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CLOUDS! - What are they and how are they formed?

Clouds form when warm air rises and expands and cools forming tiny droplets of water or ice crystals that settle onto dust particles in the atmosphere, the dropletes are so small (a diameter of around 100th of a milimeter), so that means each cubic metre of air will contain 100 million droplets. Clouds will either be composed of either ice or water droplets, depending on the height of the clouds and the temperature of the atmosphere, because the droplets are so small they can remain in liquid form in temps as low as -30C. Extremely high clouds at temps below -30C are composed of ice crystals.

There are several factors which can lead to cloud formation.

1: Surface heating: This is what happens when the ground is heated up by the sun which in turn heats the air that is touching it, making it rise. The coloumns of warm air are often called thermals. Surface heating tends to produce cumulus clouds.

2: Topography (study of surface shape/features): The shape of the land can cause clouds to be formed; when air is forced to rise over a barrier of mountains or hills it cools as it rises, this is usually how layered clouds are formed.

3: Frontal: Frontal clouds are formed when a mass of warm air rises up over a mass of cold dense air over large areas along fronts. A front is the boundary between warm moist air and cooler drier air.

4: Convergence: Streams of air flowing from different directions are made to rise where they flow together, or converge. This can create cumulus and showery conditions.

The range of ways in which clouds can be formed and the variable nature of the atmosphere results in an enormous variety of shapes, sizes and textures of clouds.

Clouds are dictated by the elements that are available - including the amount of water vapor, the temperature at a specific height and wind and interplay of other air masses. Clouds move with the wind, high cirrus clouds are pushed along by the jet stream, sometimes going faster than 160km/h, though when clouds are part of a thunderstorm, their speed is roughly 60km/h.

Types of clouds

High Clouds = Cirrus [above 18,000ft]. This cloud group includes: Cirrus, Cirrostratus, Cirrocumulus.

Middle Clouds = Alto [6,500ft to 18,000ft].This cloud group includes: Altostratus and Altocumulus.

Low Clouds = Stratus [Upto 6,500ft]. This cloud group includes: Stratus, Stratocumulus and Nimbostratus.

Clouds with vertical growth: Cumulus and Cumulonimbus.

Special clouds: Mammatus, Lenticular, Fog, Contrails, Fractus, Green.

-Cirrus clouds are the most common of the high clouds, they are composed of ice (due to height) and are thin and wispy blown around by high winds into long streams. They are usually white clouds and are a sign of fair weather.

-Cirrostratus are thin, sheet like high clouds that often cover large parts of the sky. They are usually so thin you can see the sun and moon through them.

-Cirrocumulus appear as small round white puffs in long rows that sometimes resemble fish scales. Cirrocumulus is common in winter and indicate fair but cold weather.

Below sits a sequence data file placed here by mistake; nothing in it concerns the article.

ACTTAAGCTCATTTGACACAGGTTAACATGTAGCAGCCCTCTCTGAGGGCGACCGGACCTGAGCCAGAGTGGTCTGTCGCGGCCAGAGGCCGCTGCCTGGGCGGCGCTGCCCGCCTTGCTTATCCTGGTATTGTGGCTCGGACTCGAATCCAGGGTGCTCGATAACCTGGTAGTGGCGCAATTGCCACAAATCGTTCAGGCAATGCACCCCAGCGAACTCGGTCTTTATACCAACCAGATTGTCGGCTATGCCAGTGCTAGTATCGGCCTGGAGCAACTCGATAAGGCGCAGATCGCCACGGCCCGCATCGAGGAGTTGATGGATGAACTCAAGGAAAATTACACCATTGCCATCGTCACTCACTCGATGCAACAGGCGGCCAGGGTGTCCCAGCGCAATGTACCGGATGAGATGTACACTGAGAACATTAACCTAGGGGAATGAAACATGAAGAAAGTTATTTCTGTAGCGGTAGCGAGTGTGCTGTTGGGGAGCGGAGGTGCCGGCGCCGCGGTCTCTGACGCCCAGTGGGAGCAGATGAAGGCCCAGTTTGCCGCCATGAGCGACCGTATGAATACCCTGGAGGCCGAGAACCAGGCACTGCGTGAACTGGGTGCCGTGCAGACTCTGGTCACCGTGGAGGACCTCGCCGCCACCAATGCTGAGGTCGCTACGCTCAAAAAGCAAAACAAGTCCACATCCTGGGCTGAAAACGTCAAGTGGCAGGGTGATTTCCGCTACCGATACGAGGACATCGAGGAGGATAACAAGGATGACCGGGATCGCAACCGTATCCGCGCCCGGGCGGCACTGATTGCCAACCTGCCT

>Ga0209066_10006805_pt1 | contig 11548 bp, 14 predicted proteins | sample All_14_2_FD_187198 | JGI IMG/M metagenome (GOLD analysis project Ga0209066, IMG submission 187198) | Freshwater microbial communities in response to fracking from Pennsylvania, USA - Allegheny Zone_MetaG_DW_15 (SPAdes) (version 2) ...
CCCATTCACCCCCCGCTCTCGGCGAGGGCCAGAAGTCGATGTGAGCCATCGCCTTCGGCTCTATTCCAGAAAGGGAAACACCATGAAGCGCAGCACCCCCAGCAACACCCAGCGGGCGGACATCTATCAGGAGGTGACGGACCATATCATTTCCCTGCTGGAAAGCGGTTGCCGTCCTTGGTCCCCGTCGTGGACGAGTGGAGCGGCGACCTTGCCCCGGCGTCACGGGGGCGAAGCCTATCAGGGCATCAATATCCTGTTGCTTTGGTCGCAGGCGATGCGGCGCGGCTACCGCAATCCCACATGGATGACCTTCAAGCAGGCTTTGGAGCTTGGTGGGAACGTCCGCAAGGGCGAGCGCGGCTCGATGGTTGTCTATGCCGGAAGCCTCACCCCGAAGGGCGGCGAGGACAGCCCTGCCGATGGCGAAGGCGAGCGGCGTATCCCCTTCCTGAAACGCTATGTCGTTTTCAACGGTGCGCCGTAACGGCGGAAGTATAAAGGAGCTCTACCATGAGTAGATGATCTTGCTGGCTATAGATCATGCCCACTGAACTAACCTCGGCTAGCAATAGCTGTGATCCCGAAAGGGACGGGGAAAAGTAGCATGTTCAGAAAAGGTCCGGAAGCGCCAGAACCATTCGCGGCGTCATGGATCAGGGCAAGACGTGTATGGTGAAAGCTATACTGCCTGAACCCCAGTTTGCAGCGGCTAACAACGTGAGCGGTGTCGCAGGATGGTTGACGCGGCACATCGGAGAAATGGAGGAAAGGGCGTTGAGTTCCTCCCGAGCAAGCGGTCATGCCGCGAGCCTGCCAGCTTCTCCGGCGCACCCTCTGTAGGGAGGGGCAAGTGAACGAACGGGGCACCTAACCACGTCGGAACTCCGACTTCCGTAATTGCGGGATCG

-Altostratus clouds are usually grey/blue-grey mid level clouds composed of both water droplets and ice crystals, they usually cover a large part of the sky and often form ahead of storms with rain or snow.

-Altocumulus are mid level clouds that resemble grey puffy masses and usually form in groups and on a warm humid morning are a good sign of thunderstorms late in the day.


-Stratus clouds are uniform greyish cloud that also cover large parts of the sky, they resemble fog that doesnt reach the ground and sometimes light mist or drizzle falls from this type of cloud.

-Stratocumulus clouds are low, puffy and grey, and you can usually see bits of blue sky in between these puffs.. Rain rarely occurs with stratocumulus, though they can turn into nimbostratus clouds.

-Nimbostratus form as a dark grey, wet looking cloudy layer that is associated with continuous falling rain and usually produce rain that is usually light to moderate.


-Cumulus are white puffy clouds that resemble floating cotton. They're sometimes called 'fair-weather clouds'. The base of cumulus clouds are flat and the top has rounded towers and when the top resembles the head of a cauliflower it is called cumulus congestus or towering cumulus, these clouds grow upward and can develop into giant cumulonimbus clouds, which are thunderstorm clouds.

-Cumulonimbus clouds are thunderstorm clouds, high winds can flatten the top into an anvil like shape, and this cloud type is associated with heavy rain, snow, hail, lightning and even tornadoes, the anvil top usually points in the direction the storm is moving.


-Mammatus clouds are low hanging bulges that drop from cumulonimbus clouds, and are usually associated with severe weather.

-Lenticular clouds are caused by a wave wind pattern created by mountains. They look like discs or flying sauces.

-Fog is cloud on the ground. It's composed of billions of water drop lets floating in the air, it exists if the atmospheric visibility near the Earths surface is reduced to less than a kilometer.

-Contrails are condensation trails behind jet aircraft, and form when hot humid air (like from a jet exhaust) mixes with environmental air of low vapor pressure and low temperature.

-Fractus clouds are small ragged looking cloud fragments that are usually found under an ambient cloud base, they form from or have broken off from a larger cloud and are generally sheared by strong winds, giving them their ragged appearance. This type of cloud has irregular patterns, looking like torn pieces of cotton candy, they change constantly and dissipate rapidly.

-Green clouds are often associated with severe weather, the green colour is not completely understood but is thought to do with having a high amount of liquid water drops and hail inside these clouds.